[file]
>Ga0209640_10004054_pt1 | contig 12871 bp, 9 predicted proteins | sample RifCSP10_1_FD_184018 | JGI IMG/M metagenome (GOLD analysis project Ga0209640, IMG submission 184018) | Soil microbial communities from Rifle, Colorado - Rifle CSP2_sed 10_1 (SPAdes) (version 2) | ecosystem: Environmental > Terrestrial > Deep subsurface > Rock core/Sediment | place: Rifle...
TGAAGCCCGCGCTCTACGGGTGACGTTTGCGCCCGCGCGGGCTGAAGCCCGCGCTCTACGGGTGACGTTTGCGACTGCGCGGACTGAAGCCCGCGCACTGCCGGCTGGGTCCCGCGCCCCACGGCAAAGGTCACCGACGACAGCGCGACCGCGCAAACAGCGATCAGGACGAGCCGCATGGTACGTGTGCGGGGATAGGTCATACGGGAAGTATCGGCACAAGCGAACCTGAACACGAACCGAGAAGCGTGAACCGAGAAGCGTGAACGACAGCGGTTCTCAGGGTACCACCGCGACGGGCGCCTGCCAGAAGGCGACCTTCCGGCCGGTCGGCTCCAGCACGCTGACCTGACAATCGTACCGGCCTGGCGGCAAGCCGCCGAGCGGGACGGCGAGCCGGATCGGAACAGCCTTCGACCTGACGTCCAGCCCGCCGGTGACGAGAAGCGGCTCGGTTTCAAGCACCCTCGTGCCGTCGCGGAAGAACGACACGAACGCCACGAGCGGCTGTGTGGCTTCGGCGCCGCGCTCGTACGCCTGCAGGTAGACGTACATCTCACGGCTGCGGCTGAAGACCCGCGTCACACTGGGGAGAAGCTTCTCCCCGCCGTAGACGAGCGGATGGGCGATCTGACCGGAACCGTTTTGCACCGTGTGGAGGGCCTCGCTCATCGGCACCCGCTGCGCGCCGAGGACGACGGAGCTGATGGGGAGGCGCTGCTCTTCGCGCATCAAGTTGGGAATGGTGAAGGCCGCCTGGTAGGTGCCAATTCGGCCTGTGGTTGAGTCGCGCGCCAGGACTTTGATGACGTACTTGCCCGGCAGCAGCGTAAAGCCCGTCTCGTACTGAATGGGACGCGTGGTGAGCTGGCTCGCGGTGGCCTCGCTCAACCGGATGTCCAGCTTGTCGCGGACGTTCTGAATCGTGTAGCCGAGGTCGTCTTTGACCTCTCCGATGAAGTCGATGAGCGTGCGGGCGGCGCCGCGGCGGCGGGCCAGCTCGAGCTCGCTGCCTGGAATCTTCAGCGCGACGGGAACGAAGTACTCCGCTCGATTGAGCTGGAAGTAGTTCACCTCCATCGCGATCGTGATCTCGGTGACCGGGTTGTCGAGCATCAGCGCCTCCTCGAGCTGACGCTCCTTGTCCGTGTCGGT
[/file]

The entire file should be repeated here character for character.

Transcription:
>Ga0209640_10004054_pt1 | contig 12871 bp, 9 predicted proteins | sample RifCSP10_1_FD_184018 | JGI IMG/M metagenome (GOLD analysis project Ga0209640, IMG submission 184018) | Soil microbial communities from Rifle, Colorado - Rifle CSP2_sed 10_1 (SPAdes) (version 2) | ecosystem: Environmental > Terrestrial > Deep subsurface > Rock core/Sediment | place: Rifle...
TGAAGCCCGCGCTCTACGGGTGACGTTTGCGCCCGCGCGGGCTGAAGCCCGCGCTCTACGGGTGACGTTTGCGACTGCGCGGACTGAAGCCCGCGCACTGCCGGCTGGGTCCCGCGCCCCACGGCAAAGGTCACCGACGACAGCGCGACCGCGCAAACAGCGATCAGGACGAGCCGCATGGTACGTGTGCGGGGATAGGTCATACGGGAAGTATCGGCACAAGCGAACCTGAACACGAACCGAGAAGCGTGAACCGAGAAGCGTGAACGACAGCGGTTCTCAGGGTACCACCGCGACGGGCGCCTGCCAGAAGGCGACCTTCCGGCCGGTCGGCTCCAGCACGCTGACCTGACAATCGTACCGGCCTGGCGGCAAGCCGCCGAGCGGGACGGCGAGCCGGATCGGAACAGCCTTCGACCTGACGTCCAGCCCGCCGGTGACGAGAAGCGGCTCGGTTTCAAGCACCCTCGTGCCGTCGCGGAAGAACGACACGAACGCCACGAGCGGCTGTGTGGCTTCGGCGCCGCGCTCGTACGCCTGCAGGTAGACGTACATCTCACGGCTGCGGCTGAAGACCCGCGTCACACTGGGGAGAAGCTTCTCCCCGCCGTAGACGAGCGGATGGGCGATCTGACCGGAACCGTTTTGCACCGTGTGGAGGGCCTCGCTCATCGGCACCCGCTGCGCGCCGAGGACGACGGAGCTGATGGGGAGGCGCTGCTCTTCGCGCATCAAGTTGGGAATGGTGAAGGCCGCCTGGTAGGTGCCAATTCGGCCTGTGGTTGAGTCGCGCGCCAGGACTTTGATGACGTACTTGCCCGGCAGCAGCGTAAAGCCCGTCTCGTACTGAATGGGACGCGTGGTGAGCTGGCTCGCGGTGGCCTCGCTCAACCGGATGTCCAGCTTGTCGCGGACGTTCTGAATCGTGTAGCCGAGGTCGTCTTTGACCTCTCCGATGAAGTCGATGAGCGTGCGGGCGGCGCCGCGGCGGCGGGCCAGCTCGAGCTCGCTGCCTGGAATCTTCAGCGCGACGGGAACGAAGTACTCCGCTCGATTGAGCTGGAAGTAGTTCACCTCCATCGCGATCGTGATCTCGGTGACCGGGTTGTCGAGCATCAGCGCCTCCTCGAGCTGACGCTCCTTGTCCGTGTCGGT